Gugu Mbatha-Raw’s Star Power Redeems Series Thrills
AppleTV+ Surface is the latest drama series from Reese Witherspoon’s production company Hello Sunshine, whom we, at this point, have nothing but to thank for our modern obsession with watching dissatisfied, privileged white women stare longingly out of windows while their sketchy husbands lurk in the background. Likewise, the DNA of Witherspoon’s most acclaimed production credits, including big little lies and missing girlare woven throughout the actress’ latest TV attempt, about another dissatisfied and privileged (black) woman with a husband she should probably leave.
Created by Veronica West, Surface stars British actress and co-producer Gugu Mbatha-Raw as Sophie Ellis, the wife of a San Francisco venture capitalist, who loses her long-term memory from a head injury after jumped from a boat during a suicide attempt. At least, that’s what her husband, James (Oliver Jackson-Cohen) — whose vibes are immediately turned off — are told by her medical records and a particularly condescending shrink named Hannah (Marianne Jean-Baptiste). Think of a tonally sad and hazy version of At the sea to intense orchestral music.
The series begins five months after Sophie’s incident, when she physically functions but is still an empty shell of a person due to her amnesia. Quiet and obedient to James’ wishes, we first get the idea that she’s a bit of a Stepford bride. Attending galas on her arm in fancy dresses (which he approves of) seems like the only thing she has to do between therapist sessions and experimenting with other methods of memory retrieval.
However, when Sophie begins to have flashbacks, she becomes increasingly dissatisfied with the curt answers James and his therapist gave her. She also meets a mysterious man named Baden (Stephan James), who claims to know more about her life, and especially his wife, than she does. Suddenly, with help from Baden, she has no choice but to dive into her own investigation. (Because every subsequent plot twist and character reveal is essentially a twist, that’s all I can really tell you without spoiling anything.)
So why would a woman with such a comfortable life and a wealthy, dashing husband jump out of the boat? Well, if you’ve ever read a beach novel about a dead or missing rich woman, you can probably think of a million reasons why, that’s what makes Surface a surprisingly fun and engaging game of Clue, despite what you may have read so far.
The eight-episode series, which premiered on Friday, hasn’t exactly received rave reviews, aside from Mbatha-Raw’s stellar performance, which is deeply impressive for such a hollow role. Critics pointed out Surfacelack of originality, which even the most enthusiastic viewers of the series, like myself, cannot deny. From its hazy opening credits to its opulent setting to the type of woman at its center, it looks like it would have been fresher in 2016. This isn’t a particularly sexy crime drama either (although all those who play it is technically hot).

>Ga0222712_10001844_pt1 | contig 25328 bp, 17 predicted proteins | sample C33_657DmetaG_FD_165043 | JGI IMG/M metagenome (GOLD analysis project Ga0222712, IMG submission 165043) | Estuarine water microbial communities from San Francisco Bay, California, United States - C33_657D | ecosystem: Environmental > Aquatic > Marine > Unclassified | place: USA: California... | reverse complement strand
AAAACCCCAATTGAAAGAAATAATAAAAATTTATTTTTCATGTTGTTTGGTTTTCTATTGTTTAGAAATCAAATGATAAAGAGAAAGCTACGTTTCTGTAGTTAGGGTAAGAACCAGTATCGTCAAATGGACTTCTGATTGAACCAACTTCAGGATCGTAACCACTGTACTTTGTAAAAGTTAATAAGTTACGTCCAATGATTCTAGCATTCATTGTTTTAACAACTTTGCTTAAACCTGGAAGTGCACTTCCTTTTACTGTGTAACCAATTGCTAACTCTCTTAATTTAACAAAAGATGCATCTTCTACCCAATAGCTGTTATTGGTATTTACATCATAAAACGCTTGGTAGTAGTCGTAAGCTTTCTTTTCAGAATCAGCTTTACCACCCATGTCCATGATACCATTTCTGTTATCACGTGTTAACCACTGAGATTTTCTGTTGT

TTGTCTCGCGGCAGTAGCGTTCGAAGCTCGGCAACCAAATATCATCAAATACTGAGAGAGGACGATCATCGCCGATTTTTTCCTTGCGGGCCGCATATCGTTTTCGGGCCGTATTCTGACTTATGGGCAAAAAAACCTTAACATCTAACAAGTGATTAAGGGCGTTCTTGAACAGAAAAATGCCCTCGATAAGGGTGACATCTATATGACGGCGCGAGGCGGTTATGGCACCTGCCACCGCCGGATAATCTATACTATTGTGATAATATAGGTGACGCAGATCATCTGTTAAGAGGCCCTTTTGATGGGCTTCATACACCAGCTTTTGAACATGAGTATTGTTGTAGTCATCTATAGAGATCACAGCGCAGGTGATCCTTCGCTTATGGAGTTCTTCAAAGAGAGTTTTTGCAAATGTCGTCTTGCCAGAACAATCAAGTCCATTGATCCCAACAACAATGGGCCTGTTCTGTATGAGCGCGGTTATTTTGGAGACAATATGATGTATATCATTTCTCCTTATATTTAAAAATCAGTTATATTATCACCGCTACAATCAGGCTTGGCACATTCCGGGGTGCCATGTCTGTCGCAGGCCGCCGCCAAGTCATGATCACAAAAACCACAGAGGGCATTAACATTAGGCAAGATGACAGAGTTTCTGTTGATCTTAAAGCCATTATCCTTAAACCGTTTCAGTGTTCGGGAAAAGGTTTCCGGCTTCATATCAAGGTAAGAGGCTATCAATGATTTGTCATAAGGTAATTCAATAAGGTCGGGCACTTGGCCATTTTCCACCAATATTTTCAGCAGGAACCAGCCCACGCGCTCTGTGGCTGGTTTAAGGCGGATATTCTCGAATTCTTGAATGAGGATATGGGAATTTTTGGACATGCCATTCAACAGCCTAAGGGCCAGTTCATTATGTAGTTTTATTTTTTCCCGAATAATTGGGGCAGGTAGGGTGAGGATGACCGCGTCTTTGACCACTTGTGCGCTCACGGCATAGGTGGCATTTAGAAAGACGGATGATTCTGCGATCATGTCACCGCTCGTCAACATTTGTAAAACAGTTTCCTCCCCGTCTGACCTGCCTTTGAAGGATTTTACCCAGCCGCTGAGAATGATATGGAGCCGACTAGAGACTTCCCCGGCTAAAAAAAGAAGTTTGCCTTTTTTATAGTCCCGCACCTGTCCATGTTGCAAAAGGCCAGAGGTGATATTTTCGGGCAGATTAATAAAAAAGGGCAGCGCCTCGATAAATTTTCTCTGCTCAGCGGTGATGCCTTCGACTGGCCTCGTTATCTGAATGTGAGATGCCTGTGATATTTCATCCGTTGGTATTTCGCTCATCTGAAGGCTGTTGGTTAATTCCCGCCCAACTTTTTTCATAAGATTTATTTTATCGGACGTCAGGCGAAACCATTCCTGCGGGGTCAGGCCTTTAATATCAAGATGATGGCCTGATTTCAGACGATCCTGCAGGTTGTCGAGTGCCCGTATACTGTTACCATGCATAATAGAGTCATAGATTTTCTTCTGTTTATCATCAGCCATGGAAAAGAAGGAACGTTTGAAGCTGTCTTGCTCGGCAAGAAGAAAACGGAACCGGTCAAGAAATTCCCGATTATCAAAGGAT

Still, I didn’t interpret the show as “bland”. Rather, as someone who has seen a lot of poorly made, convoluted, and very difficult television in recent years (ahem, Euphoria), I appreciated Surface for its simplicity, both in its premise and in the way its many twists and turns unfold smoothly.
In the age of “prestige” television, it’s easy for writers and producers of shows with big budgets and a serious, cerebral subject matter to get high on their own sourcing, ignoring the specific constraints and nature of the medium in favor of something they consider “cinematic. But Surface has the delightfully engaging and biting episodic structure of a suspenseful prime-time soap opera you would have watched on ABC in the mid-2000s.
““Surface” has the delightfully engaging and biting episodic structure of a suspenseful prime-time soap opera you would have watched on ABC in the mid-2000s.”
The series is also bolstered by a set of captivating performances. Mbatha-Raw, who certainly deserves more attention, has the daunting task of playing a figure with no characterization other than “glamorous woman” for the early episodes. But the level of emotion she’s able to capture on her face and behind her eyes allows audiences to see inside her brain the entire time she’s on screen. With a less skilled performer, the show, which relies heavily on the success of her performance, would be like watching a generic avatar in a video game.
Additionally, Ari Graynor stands out as Sophie’s best friend, Caroline, who doesn’t seem immediately trustworthy. Whenever the camera rests on the actress, who usually takes comedic roles, it reminds me of the days when actors had interesting faces that told their own story in addition to the character they were playing. And James, whose memorable turn in If Beale Street Could Talk should have given him more star credits years ago, is equally compelling in his role as the “man of mystery.”
Maybe it’s the #FreeBritney movement or the reversal of Roe v. Wade who made me completely savor this story of a woman trying to take control of her life – and admittedly shed a few tears during a scene where Sophie feels lost and defeated, backed by a lush score and evocative. Either way, I had a great, immersive time (aside from the tears) watching Mbatha-Raw play Sherlock Holmes and walking clueless around San Francisco in gorgeous cocktail dresses.